Spending | I, the consumer

Spending | I, the consumer
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First Published: Sat, Feb 27 2010. 12 30 AM IST

Illustration: Jayachandran/Mint
Illustration: Jayachandran/Mint
Updated: Sat, Feb 27 2010. 12 30 AM IST
Get ready to shell out more for that bigger refrigerator and the air conditioner you were planning to buy this summer.
Finance minister Pranab Mukherjee has announced a 2% increase in excise duty and consumer durables companies making air conditioners (ACs), refrigerators and other appliances are likely to pass on this cost to the consumer. In fact, the cost of most white goods is likely to go up, owing to the impending hike in fuel prices and rising raw material costs.
Illustration: Jayachandran/Mint
The good news is that microwave ovens and mobile phone accessories may be cheaper if the companies pass on the excise duty benefits to the consumer.
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“Special additional duty on mobile phones has been rolled back. This will benefit the mobile companies which import packaged mobile phones,” said Moon B. Shin, managing director, LG Electornics India Pvt. Ltd. “Abolishing the 2% excise duty on mobile phone accessories is also encouraging for consumers.”
Expect prices of refrigerators and ACs to go up in the coming week as most appliances and electronics makers, including Godrej Appliances, Samsung Electronics India Pvt. Ltd and LG Electronics India, say that it will be difficult for them to absorb the additional cost in a challenging environment.
Several companies announced price hikes in January to offset rising cost of inputs such as steel, aluminium, copper and plastic.
“There will be another hike of at least 2% across products,” said George Menezes, chief operating officer (appliances division), Godrej and Boyce Manufacturing Co. Ltd, adding that the industry cannot absorb the increased pressure of duty hike, higher freight and logistics cost due to the increase in fuel prices.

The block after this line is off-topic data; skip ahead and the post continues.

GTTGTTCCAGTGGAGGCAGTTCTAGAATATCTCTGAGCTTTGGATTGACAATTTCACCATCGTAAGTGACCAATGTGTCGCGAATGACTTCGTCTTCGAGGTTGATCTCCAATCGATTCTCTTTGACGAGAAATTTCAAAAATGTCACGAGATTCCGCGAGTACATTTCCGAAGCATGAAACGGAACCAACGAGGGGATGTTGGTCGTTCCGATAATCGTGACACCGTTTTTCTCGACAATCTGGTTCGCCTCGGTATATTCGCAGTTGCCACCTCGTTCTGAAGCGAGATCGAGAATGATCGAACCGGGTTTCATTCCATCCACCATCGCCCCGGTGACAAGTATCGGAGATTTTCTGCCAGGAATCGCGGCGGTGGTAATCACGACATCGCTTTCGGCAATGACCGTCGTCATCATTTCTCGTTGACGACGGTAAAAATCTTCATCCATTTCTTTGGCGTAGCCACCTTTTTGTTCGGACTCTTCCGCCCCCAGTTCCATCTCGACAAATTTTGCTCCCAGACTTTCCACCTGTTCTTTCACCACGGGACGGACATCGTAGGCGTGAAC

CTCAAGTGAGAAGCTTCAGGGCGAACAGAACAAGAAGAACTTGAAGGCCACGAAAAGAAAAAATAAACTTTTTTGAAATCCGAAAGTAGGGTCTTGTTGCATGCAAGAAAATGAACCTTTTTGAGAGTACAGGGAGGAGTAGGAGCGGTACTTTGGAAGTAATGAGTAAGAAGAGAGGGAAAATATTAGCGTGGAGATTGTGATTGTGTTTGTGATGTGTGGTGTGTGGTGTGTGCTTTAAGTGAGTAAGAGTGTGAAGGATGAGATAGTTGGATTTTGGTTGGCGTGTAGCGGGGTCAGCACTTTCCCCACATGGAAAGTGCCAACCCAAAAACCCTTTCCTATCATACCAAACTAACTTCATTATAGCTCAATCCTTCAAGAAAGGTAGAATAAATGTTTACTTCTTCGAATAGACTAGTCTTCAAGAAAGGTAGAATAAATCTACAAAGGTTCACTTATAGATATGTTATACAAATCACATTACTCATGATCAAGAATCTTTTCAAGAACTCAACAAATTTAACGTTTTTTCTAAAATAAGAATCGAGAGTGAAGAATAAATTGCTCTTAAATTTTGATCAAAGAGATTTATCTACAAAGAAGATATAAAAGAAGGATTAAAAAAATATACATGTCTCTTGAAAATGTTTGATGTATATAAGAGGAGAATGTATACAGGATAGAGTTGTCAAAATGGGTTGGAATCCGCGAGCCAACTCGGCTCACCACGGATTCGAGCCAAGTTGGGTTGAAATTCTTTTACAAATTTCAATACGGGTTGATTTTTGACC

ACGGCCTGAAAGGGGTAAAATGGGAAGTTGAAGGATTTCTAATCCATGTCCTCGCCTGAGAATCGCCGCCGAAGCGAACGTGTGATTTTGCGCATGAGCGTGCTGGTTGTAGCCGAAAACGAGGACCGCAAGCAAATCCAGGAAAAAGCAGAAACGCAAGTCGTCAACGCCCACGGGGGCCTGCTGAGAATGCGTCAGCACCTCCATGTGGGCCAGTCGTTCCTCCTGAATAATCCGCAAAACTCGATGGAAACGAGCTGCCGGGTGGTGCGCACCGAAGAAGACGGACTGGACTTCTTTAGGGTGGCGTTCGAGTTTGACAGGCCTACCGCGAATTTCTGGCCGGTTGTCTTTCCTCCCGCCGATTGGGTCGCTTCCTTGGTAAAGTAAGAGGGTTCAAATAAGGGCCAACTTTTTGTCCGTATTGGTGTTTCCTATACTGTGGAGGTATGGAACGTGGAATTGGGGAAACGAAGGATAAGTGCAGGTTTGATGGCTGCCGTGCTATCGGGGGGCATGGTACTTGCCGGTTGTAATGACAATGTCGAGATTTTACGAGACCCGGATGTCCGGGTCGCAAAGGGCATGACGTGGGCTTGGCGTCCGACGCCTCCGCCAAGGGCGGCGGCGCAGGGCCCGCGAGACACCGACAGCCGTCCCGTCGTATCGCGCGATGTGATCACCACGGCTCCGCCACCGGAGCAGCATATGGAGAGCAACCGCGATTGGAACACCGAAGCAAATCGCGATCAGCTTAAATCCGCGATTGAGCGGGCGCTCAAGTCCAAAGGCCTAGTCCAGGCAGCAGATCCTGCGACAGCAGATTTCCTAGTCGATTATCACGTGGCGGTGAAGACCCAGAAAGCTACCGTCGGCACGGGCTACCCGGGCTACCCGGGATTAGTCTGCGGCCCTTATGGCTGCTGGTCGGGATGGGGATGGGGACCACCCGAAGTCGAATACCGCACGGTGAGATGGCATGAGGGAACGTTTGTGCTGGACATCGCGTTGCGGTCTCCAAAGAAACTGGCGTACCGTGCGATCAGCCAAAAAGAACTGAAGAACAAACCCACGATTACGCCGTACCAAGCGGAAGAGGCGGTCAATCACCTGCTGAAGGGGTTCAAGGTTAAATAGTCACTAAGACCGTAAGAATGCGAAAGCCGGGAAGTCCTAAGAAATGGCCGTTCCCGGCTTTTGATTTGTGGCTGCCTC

The actual price rise could be nearly 4%, according to leading companies in this space. Samsung is expected to announce its new prices in a couple of days, its spokesperson said.
However, “microwave ovens could be cheaper by anywhere between Rs150 and Rs 500,” according to A. Srinivasa, director, Vivek Ltd, which operates a chain of 53 electronic stores in Tamil Nadu and Bangalore.
V. Ramachandran, director (sales and marketing), LG Electronics India, does not see any significant price cuts on microwaves on account of a custom duty cut of 5% on magnetron—a key component used in making microwaves.
Although duties have been reduced on LED lights and water purifiers as well, according to experts in related industries, consumers will not enjoy any significant benefit from the change.
Lowering central excise duty on replaceable kits for household water filters, other than those based on reverse osmosis technology, to 4% will not bring down the price of the final product.
“Also, the reduction in excise duty on LED lights to 4% will not lead to any significant benefit as most LED products are imported,” says Anil Chugh, vice-president, Wipro Consumer Care and Lighting.
The Budget is also unlikely to change the way you buy personal and home care products. Although there has been an increase of 2% in excise duty, these companies are wary of passing on the burden to the consumer.
According to analysts tracking the segment, prices of products from Nestle India Ltd, Godrej Consumer Products Ltd and Dabur Ltd, which have units in excise-free zones, will not be impacted.
Other companies not in these special zones could be affected but are unlikely to increase prices of soaps, shampoos and toothpastes for fear of losing sales.
For food products, no company is in a position to pass on the increased burden as consumers are already facing the heat of rising food prices.
According to Anand Ramanathan, an analyst with audit and consulting firm KPMG, “The burden of the excise duty hike will be balanced by the rise in purchasing power of consumers both in rural and urban areas.”
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First Published: Sat, Feb 27 2010. 12 30 AM IST